A Central Question Of Government : Who Should Rule

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In The Republic, Plato attempts to deconstruct and solve a central question of government: who should rule. In tackling the quandary of justice, he considers the ideal polis or kallipolis, a collective unit of self-government, and the relationship between the structure of the Republic and its attainment. Plato pontificates that philosopher-kings should be the ultimate authority, they possess special knowledge, which is required to rule the kallipolis successfully and optimise the happiness of its citizens. Plato argues that “there will be no end to the troubles of states… humanity itself, till philosophers become kings in the world… and political power and philosophy thus come into the same hands” (Plato, 212b-c). The kallipolis is a just city where political rule is predicated not on power, but knowledge. Nonetheless, Plato recognises that power plays an essential role in the function of the kallipolis and the modern state. Plato’s argument for the philosopher-kings’ rule is not realistic, however traces of the characteristics of his normative form of rule appear in the modern state. Nonetheless, it is necessary to highlight aspects of the modern state congruent to those of the kallipolis. The essay will conclude that, in terms of Plato’s argument, the philosopher-kings should govern; Plato advertises a republican political system, implemented through meritocracy.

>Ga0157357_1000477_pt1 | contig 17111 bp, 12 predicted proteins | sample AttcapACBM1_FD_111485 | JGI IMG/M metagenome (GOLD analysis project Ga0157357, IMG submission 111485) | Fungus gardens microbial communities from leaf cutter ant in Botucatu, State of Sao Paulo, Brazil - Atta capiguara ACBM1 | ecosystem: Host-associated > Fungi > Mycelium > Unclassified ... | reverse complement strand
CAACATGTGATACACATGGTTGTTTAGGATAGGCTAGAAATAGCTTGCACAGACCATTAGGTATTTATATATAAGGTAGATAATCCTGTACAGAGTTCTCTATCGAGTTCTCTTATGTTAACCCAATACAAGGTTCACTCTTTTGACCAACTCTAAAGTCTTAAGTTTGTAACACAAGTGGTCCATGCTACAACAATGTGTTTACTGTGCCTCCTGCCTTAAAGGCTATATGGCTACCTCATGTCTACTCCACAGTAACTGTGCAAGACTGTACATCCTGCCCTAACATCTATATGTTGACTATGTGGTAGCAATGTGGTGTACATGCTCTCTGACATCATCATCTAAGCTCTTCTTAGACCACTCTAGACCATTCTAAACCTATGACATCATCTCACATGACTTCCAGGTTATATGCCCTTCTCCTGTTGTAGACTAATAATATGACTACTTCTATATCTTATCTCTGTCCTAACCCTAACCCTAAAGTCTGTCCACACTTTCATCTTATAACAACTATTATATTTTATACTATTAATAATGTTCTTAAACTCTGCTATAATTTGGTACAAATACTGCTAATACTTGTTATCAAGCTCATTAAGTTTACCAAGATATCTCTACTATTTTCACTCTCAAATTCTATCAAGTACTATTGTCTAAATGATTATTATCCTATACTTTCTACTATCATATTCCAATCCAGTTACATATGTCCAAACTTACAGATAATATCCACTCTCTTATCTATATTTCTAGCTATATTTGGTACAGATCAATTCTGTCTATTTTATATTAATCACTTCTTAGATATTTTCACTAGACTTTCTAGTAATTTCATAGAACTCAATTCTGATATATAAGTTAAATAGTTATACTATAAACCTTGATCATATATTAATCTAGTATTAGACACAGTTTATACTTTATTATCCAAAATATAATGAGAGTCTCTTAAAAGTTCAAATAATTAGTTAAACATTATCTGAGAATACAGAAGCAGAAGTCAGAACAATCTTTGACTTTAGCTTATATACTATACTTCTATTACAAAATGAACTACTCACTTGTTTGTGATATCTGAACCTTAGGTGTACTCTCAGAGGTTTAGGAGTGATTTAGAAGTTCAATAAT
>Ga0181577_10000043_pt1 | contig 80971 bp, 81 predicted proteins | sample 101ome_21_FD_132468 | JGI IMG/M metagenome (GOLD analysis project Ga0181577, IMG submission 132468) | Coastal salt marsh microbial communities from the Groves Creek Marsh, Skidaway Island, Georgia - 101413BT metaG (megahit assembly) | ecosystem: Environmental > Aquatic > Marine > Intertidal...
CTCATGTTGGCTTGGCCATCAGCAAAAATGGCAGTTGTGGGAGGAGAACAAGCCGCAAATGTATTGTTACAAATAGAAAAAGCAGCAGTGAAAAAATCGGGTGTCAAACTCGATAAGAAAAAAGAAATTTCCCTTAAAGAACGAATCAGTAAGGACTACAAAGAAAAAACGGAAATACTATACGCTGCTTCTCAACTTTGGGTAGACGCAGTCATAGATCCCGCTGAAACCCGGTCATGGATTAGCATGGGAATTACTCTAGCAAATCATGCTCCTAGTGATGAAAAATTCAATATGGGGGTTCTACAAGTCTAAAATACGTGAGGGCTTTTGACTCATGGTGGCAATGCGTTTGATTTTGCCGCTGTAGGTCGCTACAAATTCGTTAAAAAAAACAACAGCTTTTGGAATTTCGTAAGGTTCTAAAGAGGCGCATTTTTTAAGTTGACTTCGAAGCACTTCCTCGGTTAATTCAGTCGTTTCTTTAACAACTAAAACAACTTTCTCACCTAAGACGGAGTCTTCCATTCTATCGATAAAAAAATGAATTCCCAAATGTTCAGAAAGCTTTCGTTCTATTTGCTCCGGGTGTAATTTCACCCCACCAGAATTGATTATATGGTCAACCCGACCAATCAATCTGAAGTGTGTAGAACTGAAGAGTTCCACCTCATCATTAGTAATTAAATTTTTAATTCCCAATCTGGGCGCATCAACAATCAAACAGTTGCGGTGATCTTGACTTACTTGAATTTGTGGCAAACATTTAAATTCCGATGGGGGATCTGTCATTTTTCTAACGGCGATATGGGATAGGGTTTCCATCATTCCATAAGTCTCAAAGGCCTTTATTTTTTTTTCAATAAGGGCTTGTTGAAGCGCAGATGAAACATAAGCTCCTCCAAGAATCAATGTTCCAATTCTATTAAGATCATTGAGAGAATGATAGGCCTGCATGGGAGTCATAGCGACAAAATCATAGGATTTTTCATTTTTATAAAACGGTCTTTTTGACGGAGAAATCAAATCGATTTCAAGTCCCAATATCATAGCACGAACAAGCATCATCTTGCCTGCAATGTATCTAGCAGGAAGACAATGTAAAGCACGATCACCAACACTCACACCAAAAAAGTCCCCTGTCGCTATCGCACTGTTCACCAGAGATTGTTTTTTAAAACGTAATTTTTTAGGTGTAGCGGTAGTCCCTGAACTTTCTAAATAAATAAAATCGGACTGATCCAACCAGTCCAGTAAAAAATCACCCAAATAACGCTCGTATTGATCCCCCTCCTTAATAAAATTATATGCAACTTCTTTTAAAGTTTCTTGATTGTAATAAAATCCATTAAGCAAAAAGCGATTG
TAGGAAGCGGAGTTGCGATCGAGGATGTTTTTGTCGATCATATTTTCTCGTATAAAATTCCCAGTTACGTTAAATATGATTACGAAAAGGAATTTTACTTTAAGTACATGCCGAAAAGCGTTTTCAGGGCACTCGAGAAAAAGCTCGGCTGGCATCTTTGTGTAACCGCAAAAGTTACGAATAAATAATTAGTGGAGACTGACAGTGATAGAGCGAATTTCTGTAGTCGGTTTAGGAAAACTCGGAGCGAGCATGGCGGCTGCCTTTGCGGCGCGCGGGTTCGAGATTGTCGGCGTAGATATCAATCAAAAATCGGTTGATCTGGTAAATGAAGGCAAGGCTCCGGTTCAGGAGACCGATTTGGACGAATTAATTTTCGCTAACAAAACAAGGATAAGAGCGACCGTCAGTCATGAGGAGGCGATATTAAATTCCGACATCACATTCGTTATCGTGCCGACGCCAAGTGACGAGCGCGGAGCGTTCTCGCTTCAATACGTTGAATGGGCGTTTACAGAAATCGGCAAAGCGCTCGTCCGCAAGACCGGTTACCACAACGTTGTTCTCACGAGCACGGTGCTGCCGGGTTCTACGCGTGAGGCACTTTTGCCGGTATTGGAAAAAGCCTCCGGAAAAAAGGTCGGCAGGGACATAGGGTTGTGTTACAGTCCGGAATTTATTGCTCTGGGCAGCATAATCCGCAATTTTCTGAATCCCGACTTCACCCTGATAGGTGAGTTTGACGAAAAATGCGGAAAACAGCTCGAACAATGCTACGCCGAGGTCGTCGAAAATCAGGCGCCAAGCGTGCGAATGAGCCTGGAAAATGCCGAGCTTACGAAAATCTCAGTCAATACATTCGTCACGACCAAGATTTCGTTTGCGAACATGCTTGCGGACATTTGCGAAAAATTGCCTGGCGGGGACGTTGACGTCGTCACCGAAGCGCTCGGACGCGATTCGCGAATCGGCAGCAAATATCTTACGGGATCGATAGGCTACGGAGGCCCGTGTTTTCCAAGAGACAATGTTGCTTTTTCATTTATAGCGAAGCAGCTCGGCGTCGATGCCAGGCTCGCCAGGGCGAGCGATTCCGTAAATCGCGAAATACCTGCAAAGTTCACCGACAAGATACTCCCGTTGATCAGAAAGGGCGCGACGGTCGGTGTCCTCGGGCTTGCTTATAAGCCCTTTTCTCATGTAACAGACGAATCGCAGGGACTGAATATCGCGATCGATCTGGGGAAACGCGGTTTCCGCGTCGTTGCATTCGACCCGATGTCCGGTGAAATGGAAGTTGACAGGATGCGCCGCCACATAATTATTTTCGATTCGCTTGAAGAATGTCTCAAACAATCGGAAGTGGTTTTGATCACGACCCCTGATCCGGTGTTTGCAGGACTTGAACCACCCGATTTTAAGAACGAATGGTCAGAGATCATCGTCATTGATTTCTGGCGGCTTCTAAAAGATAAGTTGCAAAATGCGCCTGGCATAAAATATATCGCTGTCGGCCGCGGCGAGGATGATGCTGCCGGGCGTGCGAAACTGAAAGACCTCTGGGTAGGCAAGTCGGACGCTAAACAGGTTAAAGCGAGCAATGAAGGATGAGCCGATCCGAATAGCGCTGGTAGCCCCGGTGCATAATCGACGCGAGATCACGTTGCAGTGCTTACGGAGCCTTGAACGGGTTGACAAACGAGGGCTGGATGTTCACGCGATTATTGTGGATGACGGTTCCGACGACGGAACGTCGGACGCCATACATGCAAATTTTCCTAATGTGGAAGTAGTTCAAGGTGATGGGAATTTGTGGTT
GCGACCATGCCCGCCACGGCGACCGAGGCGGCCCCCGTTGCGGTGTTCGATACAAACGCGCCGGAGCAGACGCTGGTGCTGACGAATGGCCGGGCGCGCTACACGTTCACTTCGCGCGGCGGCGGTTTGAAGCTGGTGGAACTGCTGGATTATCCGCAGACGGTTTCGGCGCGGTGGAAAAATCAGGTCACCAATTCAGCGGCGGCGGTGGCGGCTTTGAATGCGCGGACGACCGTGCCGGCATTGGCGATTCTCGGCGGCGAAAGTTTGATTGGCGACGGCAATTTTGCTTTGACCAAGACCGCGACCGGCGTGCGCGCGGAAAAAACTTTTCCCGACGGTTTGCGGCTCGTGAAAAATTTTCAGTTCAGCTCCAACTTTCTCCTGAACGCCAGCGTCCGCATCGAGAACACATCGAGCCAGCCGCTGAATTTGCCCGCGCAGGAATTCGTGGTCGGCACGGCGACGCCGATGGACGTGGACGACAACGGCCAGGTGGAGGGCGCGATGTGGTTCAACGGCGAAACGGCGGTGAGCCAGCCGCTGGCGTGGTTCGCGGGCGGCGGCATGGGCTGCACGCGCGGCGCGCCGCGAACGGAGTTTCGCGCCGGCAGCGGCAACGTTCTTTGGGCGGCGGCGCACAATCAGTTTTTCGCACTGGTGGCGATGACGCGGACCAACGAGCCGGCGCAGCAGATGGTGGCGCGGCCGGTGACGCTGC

While recognising the fundamental flaw in humankind so clearly manifested in the “Hitlers” and “Stalins” of

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